The amount of tools out there for collaborating with a team is seemingly endless. Email just doesn’t cut it any more. With that in mind, we’ve collected ten team collaboration tools that can work separately or together to make your team communicate better, collaborate more effectively, and get more done.
For creative teams:
If your team consists largely of creatives, you know they can take some extra wrangling (and I say this as a visual person myself). Creative people are often visual thinkers, and traditional project management or collaboration tools can feel stifling or overwhelming. Personally, I can’t work without a month or week calendar to look at. Don’t ask me why, but every time I try, I fail.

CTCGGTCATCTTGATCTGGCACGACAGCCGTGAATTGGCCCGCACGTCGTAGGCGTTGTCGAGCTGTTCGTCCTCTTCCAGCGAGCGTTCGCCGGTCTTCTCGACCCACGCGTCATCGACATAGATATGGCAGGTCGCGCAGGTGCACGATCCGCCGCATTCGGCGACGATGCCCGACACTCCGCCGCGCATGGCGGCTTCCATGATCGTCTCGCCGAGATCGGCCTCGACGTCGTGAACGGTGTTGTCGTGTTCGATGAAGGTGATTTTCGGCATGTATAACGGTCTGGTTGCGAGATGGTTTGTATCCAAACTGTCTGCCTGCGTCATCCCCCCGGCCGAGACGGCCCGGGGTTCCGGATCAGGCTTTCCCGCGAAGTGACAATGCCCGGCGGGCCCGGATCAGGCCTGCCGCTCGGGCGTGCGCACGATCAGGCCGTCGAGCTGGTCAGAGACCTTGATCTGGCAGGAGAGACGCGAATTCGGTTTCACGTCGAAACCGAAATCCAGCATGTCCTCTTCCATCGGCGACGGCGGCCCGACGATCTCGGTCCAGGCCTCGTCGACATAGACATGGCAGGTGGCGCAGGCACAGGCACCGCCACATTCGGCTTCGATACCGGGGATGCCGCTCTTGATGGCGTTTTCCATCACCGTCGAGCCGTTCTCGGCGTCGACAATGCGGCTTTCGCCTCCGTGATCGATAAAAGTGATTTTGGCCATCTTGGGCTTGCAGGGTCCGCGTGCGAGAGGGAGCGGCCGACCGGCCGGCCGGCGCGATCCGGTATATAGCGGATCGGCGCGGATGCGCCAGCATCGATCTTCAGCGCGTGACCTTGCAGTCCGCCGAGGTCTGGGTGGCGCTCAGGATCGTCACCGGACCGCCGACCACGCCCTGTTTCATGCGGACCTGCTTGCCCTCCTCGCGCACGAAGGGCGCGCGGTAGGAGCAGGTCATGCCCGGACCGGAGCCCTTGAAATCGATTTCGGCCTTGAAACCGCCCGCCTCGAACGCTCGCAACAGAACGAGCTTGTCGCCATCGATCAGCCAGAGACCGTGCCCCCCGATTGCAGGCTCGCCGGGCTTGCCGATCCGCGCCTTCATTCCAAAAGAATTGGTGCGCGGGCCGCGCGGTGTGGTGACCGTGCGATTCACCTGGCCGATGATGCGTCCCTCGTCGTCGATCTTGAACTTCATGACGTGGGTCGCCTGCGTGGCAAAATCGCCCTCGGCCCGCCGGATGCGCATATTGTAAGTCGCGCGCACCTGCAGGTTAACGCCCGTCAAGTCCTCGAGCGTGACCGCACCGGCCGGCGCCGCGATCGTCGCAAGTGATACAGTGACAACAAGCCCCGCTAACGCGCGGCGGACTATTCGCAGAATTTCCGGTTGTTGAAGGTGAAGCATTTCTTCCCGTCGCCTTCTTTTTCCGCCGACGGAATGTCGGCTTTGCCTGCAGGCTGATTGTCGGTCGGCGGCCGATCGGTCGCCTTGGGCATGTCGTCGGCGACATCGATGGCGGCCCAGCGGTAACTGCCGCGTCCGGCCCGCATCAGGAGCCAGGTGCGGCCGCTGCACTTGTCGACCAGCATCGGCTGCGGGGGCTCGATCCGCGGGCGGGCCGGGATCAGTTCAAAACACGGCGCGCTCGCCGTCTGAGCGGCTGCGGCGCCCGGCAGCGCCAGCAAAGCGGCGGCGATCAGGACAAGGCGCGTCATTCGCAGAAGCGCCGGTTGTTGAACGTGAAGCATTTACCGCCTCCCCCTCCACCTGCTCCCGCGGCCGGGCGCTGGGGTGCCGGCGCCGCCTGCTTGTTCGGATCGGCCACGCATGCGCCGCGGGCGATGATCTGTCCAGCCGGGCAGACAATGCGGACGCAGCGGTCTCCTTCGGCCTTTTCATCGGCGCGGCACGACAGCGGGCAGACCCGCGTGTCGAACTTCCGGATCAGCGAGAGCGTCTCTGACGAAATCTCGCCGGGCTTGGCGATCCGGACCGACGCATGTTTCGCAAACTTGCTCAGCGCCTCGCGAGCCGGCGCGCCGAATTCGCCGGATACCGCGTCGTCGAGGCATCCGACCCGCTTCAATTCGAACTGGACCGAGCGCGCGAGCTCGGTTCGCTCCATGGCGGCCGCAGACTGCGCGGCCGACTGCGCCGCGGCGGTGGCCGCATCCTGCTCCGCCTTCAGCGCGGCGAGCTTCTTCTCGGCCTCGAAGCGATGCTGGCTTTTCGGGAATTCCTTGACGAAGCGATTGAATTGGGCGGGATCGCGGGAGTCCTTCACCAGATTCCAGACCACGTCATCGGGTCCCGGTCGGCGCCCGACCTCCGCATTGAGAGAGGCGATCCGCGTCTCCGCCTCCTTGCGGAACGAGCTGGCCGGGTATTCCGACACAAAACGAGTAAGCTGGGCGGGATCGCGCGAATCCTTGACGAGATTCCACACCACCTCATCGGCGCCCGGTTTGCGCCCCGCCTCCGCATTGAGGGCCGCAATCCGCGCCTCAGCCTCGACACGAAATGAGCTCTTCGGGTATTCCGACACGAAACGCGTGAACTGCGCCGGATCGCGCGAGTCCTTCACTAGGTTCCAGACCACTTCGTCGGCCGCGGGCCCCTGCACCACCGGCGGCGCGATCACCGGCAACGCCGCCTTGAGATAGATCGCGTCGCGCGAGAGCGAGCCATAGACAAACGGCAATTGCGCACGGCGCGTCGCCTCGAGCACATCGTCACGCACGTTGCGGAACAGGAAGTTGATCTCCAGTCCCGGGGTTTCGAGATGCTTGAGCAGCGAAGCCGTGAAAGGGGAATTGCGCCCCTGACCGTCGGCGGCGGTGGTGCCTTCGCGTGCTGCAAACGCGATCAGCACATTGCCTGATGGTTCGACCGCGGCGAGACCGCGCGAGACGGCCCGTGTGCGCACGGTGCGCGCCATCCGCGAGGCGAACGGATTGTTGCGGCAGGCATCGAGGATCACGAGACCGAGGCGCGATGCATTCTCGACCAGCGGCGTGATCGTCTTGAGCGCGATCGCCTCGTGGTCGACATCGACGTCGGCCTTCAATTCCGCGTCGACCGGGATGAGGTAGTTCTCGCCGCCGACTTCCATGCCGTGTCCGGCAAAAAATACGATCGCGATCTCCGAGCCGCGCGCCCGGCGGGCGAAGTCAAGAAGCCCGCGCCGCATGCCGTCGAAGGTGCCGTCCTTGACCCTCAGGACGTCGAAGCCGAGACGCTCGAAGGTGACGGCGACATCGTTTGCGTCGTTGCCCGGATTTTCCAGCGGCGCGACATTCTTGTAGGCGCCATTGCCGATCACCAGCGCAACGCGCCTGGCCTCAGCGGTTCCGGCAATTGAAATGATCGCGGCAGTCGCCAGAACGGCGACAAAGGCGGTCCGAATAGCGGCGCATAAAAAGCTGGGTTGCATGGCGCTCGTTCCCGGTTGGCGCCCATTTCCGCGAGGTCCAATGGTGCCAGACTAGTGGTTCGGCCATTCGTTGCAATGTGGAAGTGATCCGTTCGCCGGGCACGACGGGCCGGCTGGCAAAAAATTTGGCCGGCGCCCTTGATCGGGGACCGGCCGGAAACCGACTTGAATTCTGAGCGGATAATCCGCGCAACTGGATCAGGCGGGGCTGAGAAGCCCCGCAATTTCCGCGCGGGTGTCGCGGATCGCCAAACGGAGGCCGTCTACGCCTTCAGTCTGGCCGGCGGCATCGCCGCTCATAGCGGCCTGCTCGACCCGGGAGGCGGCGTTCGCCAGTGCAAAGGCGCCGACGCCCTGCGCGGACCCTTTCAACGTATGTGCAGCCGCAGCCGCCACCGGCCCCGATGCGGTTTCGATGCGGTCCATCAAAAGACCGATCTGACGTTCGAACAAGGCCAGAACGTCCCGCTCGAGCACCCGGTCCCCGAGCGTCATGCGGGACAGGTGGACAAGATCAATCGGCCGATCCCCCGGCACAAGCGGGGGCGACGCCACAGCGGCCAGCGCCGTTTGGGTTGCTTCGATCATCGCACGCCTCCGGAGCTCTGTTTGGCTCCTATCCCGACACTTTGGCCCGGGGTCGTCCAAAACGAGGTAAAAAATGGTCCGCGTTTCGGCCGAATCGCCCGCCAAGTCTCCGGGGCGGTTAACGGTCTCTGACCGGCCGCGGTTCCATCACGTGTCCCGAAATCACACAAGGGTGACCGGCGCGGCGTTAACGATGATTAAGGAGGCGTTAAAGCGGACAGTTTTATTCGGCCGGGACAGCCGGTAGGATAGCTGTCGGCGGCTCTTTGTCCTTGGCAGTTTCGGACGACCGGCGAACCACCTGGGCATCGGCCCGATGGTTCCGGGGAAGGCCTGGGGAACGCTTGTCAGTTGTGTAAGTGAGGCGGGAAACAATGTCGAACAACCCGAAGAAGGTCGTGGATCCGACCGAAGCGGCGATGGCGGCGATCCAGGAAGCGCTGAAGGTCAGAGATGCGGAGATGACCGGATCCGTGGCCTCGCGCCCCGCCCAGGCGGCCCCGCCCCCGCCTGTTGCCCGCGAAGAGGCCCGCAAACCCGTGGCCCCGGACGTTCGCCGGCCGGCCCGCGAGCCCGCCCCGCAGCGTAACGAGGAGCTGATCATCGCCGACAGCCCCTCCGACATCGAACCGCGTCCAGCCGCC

Given all of that, here are some tools that are a little more suited to creating happy, productive creative teams:
You’ve probably heard of Trello, but if you haven’t, your mind is about to be blown. It’s a great project management tool–super simple and quick to get the hang of. There’s drag and drop cards spread across different columns on the screen. You can use it kanban-style, like the demonstration image, where the tasks move from left to right as they’re worked on. Or you can use the columns to categorize tasks–it’s up to you.
Don’t let the intuitive design fool you; there’s some surprisingly deep functionality here that includes integrations with Dropbox and Drive, file attachments, subtasks, a calendar view for tasks and milestones, color coding, and more.
Price: Free for most functionality. You can upgrade to business class for $5/user/month or $45/user/year, which includes larger attachment size, backgrounds, and more add-ons.
Apps: iOS, Android, Kindle, and Windows (free)